In the past dozen years, Maya decipherment has made great strides, in part due to the Internet, which has made possible the truly international scope of hieroglyphic scholarship: glyphic experts can be found not only in North America, Mexico, Guatemala, and western Europe but also in Russia and the countries of eastern Europe.The third edition of this classic book takes up the thorny question of when and where the Maya script first appeared in the archaeological record, and describes efforts to decipher its meaning on the extremely early murals of San Bartolo. It includes iconographic and epigraphic investigations into how the Classic Maya perceived and recorded the human senses, a previously unknown realm of ancient Maya thought and perception.There is now compelling documentary and historical evidence bearing on the question of why and how the "breaking of the Maya code" was the achievement of Yuri V. Knorosov--a Soviet citizen totally isolated behind the Iron Curtain--and not of the leading Maya scholar of his day, Sir Eric Thompson. What does it take to make such a breakthrough, with a script of such complexity as the Maya? We now have some answers, as Michael Coe demonstrates here.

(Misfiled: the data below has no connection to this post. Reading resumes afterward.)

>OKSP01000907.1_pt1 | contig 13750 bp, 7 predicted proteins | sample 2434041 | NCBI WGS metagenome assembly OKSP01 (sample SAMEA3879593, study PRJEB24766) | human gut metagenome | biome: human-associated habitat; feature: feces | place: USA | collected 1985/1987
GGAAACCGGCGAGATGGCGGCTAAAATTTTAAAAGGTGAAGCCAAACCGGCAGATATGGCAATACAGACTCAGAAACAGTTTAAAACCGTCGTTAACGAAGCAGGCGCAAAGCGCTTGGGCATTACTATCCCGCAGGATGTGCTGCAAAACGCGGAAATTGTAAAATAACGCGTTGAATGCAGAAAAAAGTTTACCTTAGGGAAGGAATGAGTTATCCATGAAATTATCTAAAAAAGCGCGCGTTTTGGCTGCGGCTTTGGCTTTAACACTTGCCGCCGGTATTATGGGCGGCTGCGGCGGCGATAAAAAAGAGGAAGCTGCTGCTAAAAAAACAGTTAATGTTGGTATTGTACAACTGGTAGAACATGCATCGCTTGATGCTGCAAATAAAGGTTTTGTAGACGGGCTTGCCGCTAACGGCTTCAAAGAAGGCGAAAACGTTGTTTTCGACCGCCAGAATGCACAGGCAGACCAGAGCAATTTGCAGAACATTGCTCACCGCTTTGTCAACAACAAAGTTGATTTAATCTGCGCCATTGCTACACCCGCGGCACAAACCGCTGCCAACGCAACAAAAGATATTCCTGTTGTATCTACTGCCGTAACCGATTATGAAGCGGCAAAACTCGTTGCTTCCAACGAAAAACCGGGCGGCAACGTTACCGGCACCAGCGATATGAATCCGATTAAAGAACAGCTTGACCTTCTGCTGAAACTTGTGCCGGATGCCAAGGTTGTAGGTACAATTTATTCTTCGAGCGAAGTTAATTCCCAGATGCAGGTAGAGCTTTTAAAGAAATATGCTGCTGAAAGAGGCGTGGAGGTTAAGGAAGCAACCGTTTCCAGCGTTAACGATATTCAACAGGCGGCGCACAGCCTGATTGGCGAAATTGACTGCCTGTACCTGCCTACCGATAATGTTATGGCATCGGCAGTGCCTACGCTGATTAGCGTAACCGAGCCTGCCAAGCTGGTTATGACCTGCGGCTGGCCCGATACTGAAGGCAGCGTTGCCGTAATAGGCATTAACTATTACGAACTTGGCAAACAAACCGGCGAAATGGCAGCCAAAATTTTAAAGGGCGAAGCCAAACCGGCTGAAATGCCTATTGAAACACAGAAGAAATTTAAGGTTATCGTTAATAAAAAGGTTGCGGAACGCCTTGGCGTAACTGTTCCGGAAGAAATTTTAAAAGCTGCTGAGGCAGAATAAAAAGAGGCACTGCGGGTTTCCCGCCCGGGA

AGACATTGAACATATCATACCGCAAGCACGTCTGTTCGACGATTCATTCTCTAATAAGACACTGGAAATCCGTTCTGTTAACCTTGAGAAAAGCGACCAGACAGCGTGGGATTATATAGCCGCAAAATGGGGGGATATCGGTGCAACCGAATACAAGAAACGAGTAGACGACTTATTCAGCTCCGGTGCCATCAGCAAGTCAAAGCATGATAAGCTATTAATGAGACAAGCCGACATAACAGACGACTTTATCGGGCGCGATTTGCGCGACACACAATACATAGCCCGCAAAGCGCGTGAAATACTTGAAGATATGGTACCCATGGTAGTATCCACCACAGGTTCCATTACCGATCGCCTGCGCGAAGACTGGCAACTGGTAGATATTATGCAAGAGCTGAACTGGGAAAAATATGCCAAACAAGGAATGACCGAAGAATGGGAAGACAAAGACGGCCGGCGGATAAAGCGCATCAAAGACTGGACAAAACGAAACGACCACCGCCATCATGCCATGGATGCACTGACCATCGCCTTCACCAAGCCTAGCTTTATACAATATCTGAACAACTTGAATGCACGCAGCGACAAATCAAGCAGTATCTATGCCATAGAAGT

This volume is worth reading for anyone with even the remotest interest in language, archeology or epigraphy - it is just so engaging!
This volume is worth reading for anyone seriously interested in the topic of Mayan glyphs due to its extensive bibliograpy and references.
I enjoyed it, but it might not be that great for someone without an interest in linguistics or language. Its major flaw, I think, is that the author has tried to find a middle ground
Now I want to read the